Red salmon

Red salmon – genetic effects

Funding source:
Project no:
Main Objective:
June 2020 – September 2022
Dag Inge Våge
FHF – Norwegian Seafood Research Fund and AquaGen
~ 4 mill NOK
To ensure good muscle pigmentation of Norwegian farmed salmon by describing and understanding genetic and molecular bottlenecks of this trait.







Pale and/or uneven red muscle color in salmon is increasingly reported as a quality problem for Norwegian salmon farming. The red muscle color results from astaxanthin in the feed and it is assumed that changes in feed composition, with increased content of various vegetable raw materials, to some part explain the reduced pigmentation. Pale fillet color and uneven pigmentation are also associated with challenging farming conditions, with increased handling of the fish and stress. Genes involved in pigmentation are now being tested using gene editing (CRISPR / CAS9) in the project “Gene Editing to Innovate Norwegian Breeding Industries” (GeneInnovate) (Research Council project no. 281928). The CRISPR fish provides a unique opportunity to identify and study the mechanisms that are essential for the uptake and retention of astaxanthin. In addition, there is a salmon line that is exclusively selected for extra intense red color that will supplement the experiments with the genetically modified fish. The project’s focus will be on mapping molecular mechanisms that control the uptake, transport and turnover of astaxanthin in salmon. This is basic knowledge that is also necessary to formulate a feed that provides sufficient color intensity and color stability in salmon fillets.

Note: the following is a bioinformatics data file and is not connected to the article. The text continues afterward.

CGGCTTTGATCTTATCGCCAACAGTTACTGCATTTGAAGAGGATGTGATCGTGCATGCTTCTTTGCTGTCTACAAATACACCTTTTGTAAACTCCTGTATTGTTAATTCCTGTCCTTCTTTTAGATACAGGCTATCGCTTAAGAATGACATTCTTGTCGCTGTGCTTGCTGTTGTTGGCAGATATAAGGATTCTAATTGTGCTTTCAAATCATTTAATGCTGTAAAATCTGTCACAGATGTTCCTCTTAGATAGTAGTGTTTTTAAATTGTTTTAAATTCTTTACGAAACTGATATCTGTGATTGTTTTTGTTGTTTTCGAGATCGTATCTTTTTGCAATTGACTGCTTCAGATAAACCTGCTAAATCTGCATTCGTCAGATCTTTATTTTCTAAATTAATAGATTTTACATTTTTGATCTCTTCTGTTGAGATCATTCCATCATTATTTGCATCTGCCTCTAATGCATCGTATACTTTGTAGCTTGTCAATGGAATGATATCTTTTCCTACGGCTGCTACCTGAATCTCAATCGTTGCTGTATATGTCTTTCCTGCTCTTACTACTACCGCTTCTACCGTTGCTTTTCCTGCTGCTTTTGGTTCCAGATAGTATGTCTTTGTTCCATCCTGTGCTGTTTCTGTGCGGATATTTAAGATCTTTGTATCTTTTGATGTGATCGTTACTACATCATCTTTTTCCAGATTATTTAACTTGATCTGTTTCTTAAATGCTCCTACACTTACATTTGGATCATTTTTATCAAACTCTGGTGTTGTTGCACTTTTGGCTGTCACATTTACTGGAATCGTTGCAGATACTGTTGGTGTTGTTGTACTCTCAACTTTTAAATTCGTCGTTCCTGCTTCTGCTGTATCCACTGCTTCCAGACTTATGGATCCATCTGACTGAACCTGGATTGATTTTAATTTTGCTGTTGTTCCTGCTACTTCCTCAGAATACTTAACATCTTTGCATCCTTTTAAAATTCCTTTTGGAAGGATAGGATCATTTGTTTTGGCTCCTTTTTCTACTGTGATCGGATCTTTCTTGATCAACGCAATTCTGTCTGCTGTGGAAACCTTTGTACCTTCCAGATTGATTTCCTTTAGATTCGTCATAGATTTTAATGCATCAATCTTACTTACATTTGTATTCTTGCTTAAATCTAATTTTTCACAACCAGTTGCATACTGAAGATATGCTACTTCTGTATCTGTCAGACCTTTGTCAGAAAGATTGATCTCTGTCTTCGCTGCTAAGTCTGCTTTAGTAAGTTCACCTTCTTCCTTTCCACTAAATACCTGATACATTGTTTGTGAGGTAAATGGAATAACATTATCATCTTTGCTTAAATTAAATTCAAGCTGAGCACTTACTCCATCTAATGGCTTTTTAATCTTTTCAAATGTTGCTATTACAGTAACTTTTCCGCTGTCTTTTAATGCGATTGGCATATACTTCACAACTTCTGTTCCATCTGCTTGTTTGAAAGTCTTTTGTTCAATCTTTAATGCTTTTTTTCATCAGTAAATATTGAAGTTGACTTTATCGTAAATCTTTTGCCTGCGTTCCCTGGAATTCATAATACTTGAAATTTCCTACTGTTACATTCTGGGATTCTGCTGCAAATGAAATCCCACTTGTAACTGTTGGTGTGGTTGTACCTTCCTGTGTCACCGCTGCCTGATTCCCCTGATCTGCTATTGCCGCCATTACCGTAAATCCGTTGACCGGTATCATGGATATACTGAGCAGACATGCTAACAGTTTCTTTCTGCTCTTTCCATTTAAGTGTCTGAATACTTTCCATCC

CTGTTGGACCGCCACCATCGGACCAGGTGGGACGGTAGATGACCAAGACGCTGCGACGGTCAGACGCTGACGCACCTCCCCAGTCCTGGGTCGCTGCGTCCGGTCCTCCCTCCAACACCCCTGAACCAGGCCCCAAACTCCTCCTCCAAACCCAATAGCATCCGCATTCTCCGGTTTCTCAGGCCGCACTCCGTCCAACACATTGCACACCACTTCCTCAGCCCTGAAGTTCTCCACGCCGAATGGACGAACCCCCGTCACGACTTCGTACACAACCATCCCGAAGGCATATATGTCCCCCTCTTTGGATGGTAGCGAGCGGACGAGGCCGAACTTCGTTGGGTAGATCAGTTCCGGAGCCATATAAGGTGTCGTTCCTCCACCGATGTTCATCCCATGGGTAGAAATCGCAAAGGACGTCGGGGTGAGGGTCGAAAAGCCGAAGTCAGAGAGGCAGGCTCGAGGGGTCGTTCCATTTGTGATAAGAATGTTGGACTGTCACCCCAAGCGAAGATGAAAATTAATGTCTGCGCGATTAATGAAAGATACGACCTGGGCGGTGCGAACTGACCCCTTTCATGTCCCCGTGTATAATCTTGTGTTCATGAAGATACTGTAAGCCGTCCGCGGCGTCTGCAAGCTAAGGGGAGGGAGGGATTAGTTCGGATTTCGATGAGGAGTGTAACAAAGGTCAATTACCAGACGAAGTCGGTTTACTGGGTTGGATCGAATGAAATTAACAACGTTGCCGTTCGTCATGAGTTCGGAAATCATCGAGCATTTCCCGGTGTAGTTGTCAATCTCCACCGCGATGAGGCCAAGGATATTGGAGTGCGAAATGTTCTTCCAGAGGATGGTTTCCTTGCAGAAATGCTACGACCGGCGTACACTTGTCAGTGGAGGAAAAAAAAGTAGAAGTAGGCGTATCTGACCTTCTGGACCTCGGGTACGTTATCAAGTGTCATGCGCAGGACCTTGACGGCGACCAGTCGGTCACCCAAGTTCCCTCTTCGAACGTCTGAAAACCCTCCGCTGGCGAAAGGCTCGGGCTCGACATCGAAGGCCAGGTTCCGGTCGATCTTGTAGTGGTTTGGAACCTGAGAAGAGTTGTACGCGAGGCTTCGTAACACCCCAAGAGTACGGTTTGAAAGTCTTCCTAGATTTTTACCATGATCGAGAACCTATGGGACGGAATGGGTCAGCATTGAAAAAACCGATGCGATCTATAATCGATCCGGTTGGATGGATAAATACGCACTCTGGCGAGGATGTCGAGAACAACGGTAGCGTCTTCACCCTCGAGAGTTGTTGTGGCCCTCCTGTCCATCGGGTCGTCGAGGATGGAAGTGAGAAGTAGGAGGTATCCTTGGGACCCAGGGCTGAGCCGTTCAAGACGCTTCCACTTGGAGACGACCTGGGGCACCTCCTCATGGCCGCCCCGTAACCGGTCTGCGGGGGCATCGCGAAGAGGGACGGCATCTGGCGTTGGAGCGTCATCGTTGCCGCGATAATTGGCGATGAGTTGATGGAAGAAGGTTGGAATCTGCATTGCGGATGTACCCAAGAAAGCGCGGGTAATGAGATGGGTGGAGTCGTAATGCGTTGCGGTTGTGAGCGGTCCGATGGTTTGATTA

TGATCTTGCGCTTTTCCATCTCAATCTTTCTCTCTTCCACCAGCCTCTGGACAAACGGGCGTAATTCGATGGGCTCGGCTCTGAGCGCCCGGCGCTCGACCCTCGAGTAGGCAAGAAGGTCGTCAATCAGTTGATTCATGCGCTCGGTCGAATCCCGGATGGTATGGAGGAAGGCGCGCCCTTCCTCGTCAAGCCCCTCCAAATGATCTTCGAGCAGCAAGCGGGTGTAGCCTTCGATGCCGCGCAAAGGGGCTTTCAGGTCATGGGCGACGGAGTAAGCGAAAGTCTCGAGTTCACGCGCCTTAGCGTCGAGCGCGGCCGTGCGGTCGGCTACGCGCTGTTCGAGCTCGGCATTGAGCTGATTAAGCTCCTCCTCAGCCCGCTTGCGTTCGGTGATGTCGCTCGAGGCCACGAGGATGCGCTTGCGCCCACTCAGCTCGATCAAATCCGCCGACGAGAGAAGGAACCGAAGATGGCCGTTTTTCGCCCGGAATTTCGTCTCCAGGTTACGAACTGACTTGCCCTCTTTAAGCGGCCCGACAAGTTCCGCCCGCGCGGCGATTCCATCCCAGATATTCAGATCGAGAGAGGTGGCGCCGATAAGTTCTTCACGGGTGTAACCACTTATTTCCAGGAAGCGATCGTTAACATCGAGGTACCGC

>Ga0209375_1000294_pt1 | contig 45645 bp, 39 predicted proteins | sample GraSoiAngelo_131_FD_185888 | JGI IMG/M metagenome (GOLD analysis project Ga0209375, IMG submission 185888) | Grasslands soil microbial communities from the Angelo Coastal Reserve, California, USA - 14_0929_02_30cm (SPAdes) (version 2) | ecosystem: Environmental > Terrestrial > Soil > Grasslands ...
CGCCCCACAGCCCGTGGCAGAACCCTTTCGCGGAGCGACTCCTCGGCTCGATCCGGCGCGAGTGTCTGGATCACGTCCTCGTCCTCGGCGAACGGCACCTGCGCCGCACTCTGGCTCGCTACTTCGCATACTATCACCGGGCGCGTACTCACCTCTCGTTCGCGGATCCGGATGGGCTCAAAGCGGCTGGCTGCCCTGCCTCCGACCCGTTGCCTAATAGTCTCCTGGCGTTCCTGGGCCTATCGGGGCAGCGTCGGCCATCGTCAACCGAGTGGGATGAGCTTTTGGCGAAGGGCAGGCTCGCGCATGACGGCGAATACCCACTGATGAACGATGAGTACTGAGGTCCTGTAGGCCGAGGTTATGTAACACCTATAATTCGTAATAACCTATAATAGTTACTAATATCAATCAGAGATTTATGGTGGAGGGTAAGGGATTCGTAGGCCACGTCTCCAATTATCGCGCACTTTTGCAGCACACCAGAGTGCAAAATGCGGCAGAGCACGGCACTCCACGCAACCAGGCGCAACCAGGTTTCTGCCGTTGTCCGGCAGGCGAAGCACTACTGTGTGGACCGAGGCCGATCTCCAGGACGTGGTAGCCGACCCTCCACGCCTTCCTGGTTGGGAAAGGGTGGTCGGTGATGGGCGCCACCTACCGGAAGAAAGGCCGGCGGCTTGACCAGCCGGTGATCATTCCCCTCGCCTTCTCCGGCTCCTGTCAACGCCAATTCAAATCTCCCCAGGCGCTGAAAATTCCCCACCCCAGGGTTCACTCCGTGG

Outcomes and impacts

​The project will improve the understanding of astaxanthin metabolism; which genes are involved and how is the turnover regulated (“molecular pathways” in astaxanthin metabolism). This knowledge can be used by the feed industry to identify feed components that increase or inhibit astaxanthin uptake and it improves the understanding of the interaction between short- / long-term effects of stress, feed and genetics.

CIGENE researchers involved: Dag Inge Våge


Page updated: 30.10.2020

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